Fonterra bows to milk price pressure

Andrew Farrier
Andrew Farrier
Fonterra is freezing wholesale domestic milk prices for the rest of 2011, but says the price consumers pay will ultimately be determined by retailers.

The dairy giant appears to have bowed to a week of public pressure and claims that rising milk prices made the food staple unaffordable for some families.

Fonterra chief executive Andrew Ferrier yesterday announced that despite it costing millions of dollars, its subsidiary Fonterra Brands would absorb any further price rises for the rest of this year.

Mr Ferrier said international dairy prices, which influenced the price Fonterra Brands paid for milk, had risen 26% in the past three months, but despite that it had only passed on a 1.4% price rise to its retail customers.

Absorbing these and earlier price rises had cost Fonterra Brands $10 million so far.

"We recognise milk is an important part of the diet in New Zealand and we want to ensure that future generations of New Zealanders grow up enjoying it every day," he said.

But, ultimately retailers, such as supermarkets, set the price and would dictate whether consumers benefited from the price freeze.

"It would be great to see retailers getting in behind this commitment for the benefit of New Zealand consumers."

Food prices were coming under increasing pressure with growing demand from Asian and Middle Eastern countries, and Mr Ferrier said it was an issue that was here to stay.

"Looking forward, global food prices are expected to remain strong. This is not just an issue for dairy or just an issue for New Zealand," he said.

Fonterra Brands and Australian-owned Goodman Fielder are the two largest suppliers of dairy products to the New Zealand market.

Goodman Fielder was asked if it, too, would hold its prices, but no response had been received.

Meanwhile, Agriculture Minister David Carter has asked his officials for a briefing on domestic dairy pricing but has ruled out introducing government subsidies.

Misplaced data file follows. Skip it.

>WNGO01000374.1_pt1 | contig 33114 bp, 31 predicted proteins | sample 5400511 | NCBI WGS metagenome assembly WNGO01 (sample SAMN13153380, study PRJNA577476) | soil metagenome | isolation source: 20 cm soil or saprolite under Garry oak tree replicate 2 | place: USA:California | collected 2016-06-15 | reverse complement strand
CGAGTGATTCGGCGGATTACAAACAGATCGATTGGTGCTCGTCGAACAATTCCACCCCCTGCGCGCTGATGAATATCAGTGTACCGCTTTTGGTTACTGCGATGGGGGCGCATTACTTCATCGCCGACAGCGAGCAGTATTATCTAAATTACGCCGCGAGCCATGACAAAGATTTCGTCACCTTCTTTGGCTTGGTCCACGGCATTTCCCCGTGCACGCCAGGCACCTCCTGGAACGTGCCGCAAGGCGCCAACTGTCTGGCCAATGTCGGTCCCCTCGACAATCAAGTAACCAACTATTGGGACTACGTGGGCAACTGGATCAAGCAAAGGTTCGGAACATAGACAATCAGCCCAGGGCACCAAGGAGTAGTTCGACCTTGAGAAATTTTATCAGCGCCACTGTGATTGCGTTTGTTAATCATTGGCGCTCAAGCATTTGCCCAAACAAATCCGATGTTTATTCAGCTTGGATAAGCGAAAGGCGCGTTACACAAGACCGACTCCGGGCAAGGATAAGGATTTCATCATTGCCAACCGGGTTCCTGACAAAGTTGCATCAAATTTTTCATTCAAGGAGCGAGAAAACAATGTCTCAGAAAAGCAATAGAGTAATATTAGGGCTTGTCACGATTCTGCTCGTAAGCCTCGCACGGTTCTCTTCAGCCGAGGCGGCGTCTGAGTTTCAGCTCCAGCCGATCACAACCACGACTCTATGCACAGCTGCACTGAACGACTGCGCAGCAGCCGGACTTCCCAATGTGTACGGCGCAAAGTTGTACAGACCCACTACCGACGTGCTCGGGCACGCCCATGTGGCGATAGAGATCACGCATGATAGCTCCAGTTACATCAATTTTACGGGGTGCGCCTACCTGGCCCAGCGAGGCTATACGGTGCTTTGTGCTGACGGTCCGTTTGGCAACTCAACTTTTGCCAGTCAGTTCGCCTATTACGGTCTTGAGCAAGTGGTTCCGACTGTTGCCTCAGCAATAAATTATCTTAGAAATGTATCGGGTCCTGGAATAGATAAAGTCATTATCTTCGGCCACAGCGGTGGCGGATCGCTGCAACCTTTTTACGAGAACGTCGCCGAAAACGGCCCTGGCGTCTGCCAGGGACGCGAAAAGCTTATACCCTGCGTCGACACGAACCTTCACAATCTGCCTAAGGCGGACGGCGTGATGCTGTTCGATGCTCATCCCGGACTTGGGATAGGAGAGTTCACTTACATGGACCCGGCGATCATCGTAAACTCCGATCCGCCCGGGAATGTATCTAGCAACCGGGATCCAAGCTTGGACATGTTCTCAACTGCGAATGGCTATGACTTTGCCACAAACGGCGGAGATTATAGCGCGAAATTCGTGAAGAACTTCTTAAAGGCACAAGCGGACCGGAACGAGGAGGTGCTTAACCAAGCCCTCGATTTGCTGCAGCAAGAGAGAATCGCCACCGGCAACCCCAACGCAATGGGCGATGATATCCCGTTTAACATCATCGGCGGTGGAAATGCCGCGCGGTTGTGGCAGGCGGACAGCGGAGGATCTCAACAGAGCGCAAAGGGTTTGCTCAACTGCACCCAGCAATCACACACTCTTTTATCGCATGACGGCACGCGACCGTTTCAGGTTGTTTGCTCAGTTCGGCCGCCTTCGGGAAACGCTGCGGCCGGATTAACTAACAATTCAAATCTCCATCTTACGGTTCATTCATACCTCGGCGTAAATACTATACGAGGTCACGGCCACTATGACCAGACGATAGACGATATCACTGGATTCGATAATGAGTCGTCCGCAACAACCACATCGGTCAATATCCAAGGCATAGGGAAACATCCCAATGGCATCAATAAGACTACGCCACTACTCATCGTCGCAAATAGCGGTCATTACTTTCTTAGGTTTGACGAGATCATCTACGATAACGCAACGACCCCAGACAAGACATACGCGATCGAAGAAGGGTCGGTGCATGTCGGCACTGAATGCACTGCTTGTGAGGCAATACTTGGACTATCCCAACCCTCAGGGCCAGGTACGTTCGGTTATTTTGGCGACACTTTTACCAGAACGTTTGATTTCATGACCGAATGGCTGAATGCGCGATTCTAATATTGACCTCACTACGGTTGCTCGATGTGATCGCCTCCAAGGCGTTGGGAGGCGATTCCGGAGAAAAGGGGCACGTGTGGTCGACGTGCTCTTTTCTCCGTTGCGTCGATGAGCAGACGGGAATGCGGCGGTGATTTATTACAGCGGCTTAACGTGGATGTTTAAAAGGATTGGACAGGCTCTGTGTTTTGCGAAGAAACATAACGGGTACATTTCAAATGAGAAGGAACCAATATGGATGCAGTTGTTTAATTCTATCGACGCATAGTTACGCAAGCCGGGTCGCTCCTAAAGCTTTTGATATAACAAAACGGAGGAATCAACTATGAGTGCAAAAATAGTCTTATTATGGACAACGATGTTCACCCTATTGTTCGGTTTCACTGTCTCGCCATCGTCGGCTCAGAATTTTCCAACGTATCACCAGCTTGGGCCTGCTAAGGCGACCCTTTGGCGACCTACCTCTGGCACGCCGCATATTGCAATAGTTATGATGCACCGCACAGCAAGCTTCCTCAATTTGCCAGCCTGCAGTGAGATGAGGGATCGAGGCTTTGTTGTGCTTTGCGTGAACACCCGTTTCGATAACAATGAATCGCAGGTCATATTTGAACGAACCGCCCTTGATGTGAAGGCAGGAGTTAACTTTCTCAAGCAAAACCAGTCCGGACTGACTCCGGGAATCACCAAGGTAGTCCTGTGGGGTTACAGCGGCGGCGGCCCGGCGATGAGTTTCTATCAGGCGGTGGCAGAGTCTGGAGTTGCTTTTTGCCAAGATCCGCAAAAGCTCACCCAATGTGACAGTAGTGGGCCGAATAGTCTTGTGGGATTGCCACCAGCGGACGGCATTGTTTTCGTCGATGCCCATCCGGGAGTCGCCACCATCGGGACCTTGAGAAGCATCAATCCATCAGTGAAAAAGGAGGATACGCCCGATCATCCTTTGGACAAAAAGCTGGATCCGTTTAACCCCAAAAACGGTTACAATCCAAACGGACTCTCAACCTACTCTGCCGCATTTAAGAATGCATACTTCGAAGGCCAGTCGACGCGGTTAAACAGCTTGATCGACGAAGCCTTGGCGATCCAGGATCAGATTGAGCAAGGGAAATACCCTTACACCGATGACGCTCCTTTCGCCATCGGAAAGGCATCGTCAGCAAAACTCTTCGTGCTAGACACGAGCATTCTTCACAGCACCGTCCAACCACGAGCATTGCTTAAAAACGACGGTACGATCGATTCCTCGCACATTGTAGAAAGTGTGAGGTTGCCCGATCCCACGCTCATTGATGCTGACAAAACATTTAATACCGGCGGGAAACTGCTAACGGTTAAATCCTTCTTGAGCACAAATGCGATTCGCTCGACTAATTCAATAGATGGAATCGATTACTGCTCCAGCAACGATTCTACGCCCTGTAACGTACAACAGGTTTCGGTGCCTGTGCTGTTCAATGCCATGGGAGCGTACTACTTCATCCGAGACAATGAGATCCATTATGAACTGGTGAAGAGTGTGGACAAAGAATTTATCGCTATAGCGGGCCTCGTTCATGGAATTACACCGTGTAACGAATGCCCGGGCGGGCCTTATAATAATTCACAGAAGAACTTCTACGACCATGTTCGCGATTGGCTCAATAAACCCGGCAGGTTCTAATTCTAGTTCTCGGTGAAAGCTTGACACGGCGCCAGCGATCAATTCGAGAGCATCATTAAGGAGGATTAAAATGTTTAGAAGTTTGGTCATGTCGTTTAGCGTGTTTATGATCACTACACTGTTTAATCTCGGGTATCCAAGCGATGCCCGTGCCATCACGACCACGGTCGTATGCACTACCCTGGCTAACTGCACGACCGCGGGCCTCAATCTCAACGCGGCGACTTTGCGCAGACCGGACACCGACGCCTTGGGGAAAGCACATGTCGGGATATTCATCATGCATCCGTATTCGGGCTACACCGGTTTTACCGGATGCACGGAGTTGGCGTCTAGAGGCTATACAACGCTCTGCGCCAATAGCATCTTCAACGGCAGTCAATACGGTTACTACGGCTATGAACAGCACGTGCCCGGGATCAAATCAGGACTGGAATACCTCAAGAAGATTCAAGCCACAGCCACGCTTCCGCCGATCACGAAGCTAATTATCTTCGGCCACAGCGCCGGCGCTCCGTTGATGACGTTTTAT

"I think they've acknowledged the public concern about increasing milk prices ... They have recognised the impact it's having, particularly on low-income New Zealanders, so I congratulate Fonterra for doing it," Mr Carter said.

"As an export nation reliant on the international price for many goods, we have to accept that at times of high prices ... the New Zealand economy will do well, but the adverse effect will be that it will cost New Zealanders more," he said.

New Zealand Food and Grocery Council chief executive Katherine Rich welcomed the decision, while at the same time criticising "misleading assertions that milk has somehow become a luxury item".

"This is a big financial commitment by Fonterra and we hope other Kiwis have some understanding and appreciation of just how significant this decision is," Mrs Rich said.

"At the same time, it is important to correct some misleading assertions that milk has somehow become a luxury item in New Zealand."

She said figures collected by the Department of Statistics showed that in "real dollar terms" milk was actually cheaper than it was 10 years ago.

"I know that this goes against the sense that many Kiwis have about rising costs, but price increases never occur in an economic vacuum."

- Additional reporting NZPA


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